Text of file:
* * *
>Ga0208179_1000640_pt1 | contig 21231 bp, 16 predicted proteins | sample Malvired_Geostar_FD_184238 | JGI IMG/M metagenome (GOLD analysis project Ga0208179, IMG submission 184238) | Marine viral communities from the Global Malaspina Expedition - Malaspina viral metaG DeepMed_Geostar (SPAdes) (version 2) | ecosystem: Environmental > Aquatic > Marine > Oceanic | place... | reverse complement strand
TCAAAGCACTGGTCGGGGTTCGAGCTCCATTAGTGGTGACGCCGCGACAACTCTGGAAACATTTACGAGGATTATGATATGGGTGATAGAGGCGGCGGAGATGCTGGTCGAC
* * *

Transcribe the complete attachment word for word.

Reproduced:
>Ga0208179_1000640_pt1 | contig 21231 bp, 16 predicted proteins | sample Malvired_Geostar_FD_184238 | JGI IMG/M metagenome (GOLD analysis project Ga0208179, IMG submission 184238) | Marine viral communities from the Global Malaspina Expedition - Malaspina viral metaG DeepMed_Geostar (SPAdes) (version 2) | ecosystem: Environmental > Aquatic > Marine > Oceanic | place... | reverse complement strand
TCAAAGCACTGGTCGGGGTTCGAGCTCCATTAGTGGTGACGCCGCGACAACTCTGGAAACATTTACGAGGATTATGATATGGGTGATAGAGGCGGCGGAGATGCTGGTCGAC